- HP Neoview seems pretty dead.
- I haven’t heard a single favorable reference to HP Neoview since I remarked in March, 2010 that “HP Neoview is reeling.”
- A reporter asked me “What went wrong?” Well, almost any new analytic DBMS/appliance product will compete mainly on two things in its early days — price/performance (or absolute performance), and just how (im)mature it initially is. (Aster Data may be the only prominent exception to that rule.) Presumably, HP Neoview did badly by those metrics.
- HP Neoview was widely conjectured to be a pet project of ousted former HP CEO Mark Hurd.
- Nobody tells me of competing with Microsoft SQL Server 2008 Parallel Data Warehouse either (i.e. Madison/DATallegro). Thus, in particular, I haven’t heard any reason to believe there’s anything good about the technology, especially now that the ever-upbeat Stuart Frost has left Microsoft. I’m conjecturing that Parallel Data Warehouse is focused heavily on the existing Microsoft installed base.
- Speaking of Aster — even under NDA, they won’t tell me or give me any useful hints as to who their undisclosed strategic investor is. Well, HP has a long history of investing in sometimes-competing DBMS vendors (back to Oracle and Informix), and a good reason to keep quiet (reluctance to admit the end of Neoview). Hmm …
- The consolidation appliance in the HP/Microsoft announcement is a clear response to Oracle’s Exadata strategy, or (which is probably more accurate) to the same market opportunity Oracle identified.
- I couldn’t quite figure out whether the cheap data warehouse appliance included Microsoft PowerPivot support, but that would make sense if it did.
|Categories: Aster Data, Data warehouse appliances, Data warehousing, HP and Neoview, Microsoft and SQL*Server||3 Comments|
Some notes, follow-up, and links before I head out to California: Read more
|Categories: GIS and geospatial, Google, HP and Neoview, Humor, Kickfire, Netezza, Solid-state memory, Teradata, Web analytics||3 Comments|
Leo Apotheker is taking over as CEO of HP, and Ray Lane as chairman. I don’t know Leo, but I did talk a lot with Ray when he was at Oracle in the 1990s. Quick observations include: Read more
I’m on “vacation”, so I don’t know how timely I’ll be in getting back to reporters with quotes on Mark Hurd’s new job at Oracle. I put “vacation” in quotes because my father has been in a coma for over a week back in Ohio; I’m getting stonewalled for information about his and especially about my senile mother’s condition (while there’s a support structure making sure nothing too ridiculous happens, the whole thing has been even harder to block out for a while than if a full set of medical ethics were being used); Linda arrived here with an injury that has largely wrecked the vacation for her (if we had confidence in the local doctors we’d be seeing them for sure, and may yet see them anyway); and the mix of lesser factors is otherwise normal — great place, I took way too much work with me and had clients demanding more, connectivity was deplorable and is still unreliable (this post has been spread out over several hours by yet another connectivity outage), and weather has been a pleasant surprise to date (but clearly I’m benefiting from it a lot less than usual).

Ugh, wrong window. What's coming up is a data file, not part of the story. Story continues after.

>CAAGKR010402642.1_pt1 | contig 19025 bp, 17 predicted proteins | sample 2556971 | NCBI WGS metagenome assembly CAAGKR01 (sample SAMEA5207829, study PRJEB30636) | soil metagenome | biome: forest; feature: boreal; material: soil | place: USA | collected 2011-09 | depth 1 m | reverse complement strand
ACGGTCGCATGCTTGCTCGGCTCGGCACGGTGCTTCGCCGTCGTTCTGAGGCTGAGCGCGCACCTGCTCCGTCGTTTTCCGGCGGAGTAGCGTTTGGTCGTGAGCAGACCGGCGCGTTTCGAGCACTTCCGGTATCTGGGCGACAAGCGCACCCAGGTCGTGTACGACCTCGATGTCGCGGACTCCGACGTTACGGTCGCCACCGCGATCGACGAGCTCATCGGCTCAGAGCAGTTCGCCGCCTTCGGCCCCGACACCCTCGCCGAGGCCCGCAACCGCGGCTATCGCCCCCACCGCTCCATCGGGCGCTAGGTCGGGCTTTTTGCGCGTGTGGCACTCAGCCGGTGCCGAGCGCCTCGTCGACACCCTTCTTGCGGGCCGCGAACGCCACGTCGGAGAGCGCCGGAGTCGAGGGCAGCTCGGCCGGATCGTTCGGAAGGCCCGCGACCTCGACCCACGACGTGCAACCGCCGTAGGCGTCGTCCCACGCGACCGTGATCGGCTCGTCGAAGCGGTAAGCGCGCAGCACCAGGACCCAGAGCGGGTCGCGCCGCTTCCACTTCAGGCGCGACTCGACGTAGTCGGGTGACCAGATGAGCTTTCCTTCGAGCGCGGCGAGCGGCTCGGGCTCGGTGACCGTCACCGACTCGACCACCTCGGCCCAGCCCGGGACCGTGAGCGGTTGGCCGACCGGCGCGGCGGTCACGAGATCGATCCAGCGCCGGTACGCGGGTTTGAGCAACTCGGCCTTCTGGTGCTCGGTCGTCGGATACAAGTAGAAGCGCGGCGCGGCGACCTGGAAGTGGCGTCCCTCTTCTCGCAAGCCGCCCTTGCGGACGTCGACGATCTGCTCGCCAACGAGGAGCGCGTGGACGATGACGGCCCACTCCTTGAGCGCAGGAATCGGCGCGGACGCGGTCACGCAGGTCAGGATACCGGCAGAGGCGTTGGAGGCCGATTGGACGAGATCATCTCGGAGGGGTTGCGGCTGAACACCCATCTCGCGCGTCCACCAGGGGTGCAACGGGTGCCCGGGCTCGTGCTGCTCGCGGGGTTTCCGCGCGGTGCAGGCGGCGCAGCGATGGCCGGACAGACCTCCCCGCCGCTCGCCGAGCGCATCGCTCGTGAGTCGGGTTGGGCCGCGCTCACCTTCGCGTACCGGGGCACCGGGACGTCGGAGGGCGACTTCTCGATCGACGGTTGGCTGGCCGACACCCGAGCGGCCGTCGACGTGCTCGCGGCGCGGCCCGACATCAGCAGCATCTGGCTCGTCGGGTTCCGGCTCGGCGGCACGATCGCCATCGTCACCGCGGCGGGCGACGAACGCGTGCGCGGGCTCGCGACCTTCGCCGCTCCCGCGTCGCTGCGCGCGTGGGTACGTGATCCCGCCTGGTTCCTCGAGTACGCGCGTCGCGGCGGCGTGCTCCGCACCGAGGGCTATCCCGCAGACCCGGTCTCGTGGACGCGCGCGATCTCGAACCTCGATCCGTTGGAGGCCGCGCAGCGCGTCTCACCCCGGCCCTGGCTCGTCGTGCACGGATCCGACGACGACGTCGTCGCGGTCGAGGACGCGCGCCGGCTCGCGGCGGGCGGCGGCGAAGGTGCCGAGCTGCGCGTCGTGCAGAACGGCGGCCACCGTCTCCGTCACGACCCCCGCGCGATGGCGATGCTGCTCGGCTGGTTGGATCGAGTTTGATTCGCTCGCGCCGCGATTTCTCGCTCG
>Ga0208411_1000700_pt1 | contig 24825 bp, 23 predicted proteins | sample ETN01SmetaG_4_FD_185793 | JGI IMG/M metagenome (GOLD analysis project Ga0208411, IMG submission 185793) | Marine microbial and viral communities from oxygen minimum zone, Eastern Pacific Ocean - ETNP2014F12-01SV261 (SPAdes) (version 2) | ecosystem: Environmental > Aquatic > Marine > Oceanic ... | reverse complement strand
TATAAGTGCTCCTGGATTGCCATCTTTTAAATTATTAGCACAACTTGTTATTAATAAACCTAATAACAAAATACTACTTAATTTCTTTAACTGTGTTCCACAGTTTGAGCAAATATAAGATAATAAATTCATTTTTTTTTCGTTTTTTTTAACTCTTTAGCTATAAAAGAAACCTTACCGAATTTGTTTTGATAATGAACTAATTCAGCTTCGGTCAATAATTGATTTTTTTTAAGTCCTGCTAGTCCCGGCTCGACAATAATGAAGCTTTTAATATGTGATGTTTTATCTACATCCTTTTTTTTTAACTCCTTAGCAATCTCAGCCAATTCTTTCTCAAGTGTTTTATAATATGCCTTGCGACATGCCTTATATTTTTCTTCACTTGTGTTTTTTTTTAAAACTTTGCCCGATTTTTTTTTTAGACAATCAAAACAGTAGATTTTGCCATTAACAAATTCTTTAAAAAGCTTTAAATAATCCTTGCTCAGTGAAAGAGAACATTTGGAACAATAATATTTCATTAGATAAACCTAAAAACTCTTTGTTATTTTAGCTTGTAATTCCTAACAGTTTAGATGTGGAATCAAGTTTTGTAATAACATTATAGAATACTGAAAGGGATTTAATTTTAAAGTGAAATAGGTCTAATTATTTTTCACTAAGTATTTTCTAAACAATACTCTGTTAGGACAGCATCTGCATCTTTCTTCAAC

My thoughts on Mark Hurd (who I’ve never met) joining Oracle include:
- Mark Hurd is one of the least successful leaders in the modern history of the DBMS industry.
- Mark Hurd presided over Teradata while Teradata allowed a bunch of smaller competitors to grow up.
- Mark Hurd was said to be the prime mover behind HP Neoview, which has been an epic failure.
- Mark Hurd was in charge of HP when HP lost the Exadata business to Sun, and it’s not clear that the loss was just because Oracle bought Sun.
- Mark Hurd seems to have done poorly running services businesses at HP as well, at least in terms of their reputations.
- None of this means that Mark Hurd can’t do a good job on the volume-hardware side of Oracle. Nor does it seem likely that Hurd would get the power to gut Oracle’s R&D the way he is reputed to have gutted HP’s. And by the way, the investment in the HP Neoview fiasco shows that Hurd didn’t COMPLETELY gut R&D at HP either.
- The Mark Hurd hire is a signal that Oracle is very serious about hardware/software integration. Notwithstanding any of the foregoing, Hurd can surely talk the hardware/software integration game. And one can reasonably spin Hurd’s HP Neoview failure as a high-desire, low-odds attempt to get into the database software/hardware stack business.
- The time to assess whether Oracle will continue with the hardware/software integration emphasis will be when Mark Hurd leaves. Just as Ray Lane’s departure coincided with a reversal of the software/services integration strategy he so successfully championed, Hurd’s eventual departure could signal a backing off from emphasizing a software/hardware stack.
- Mark Hurd’s sexual harassment problems sound similar to Al Gore’s:
- He got services of the sort that are often a euphemism (massage in Gore’s case, escort in Hurd’s).
- The provider(s) just wanted to provide the real thing, not the euphemistic part as well.
- Unpleasantness ensued.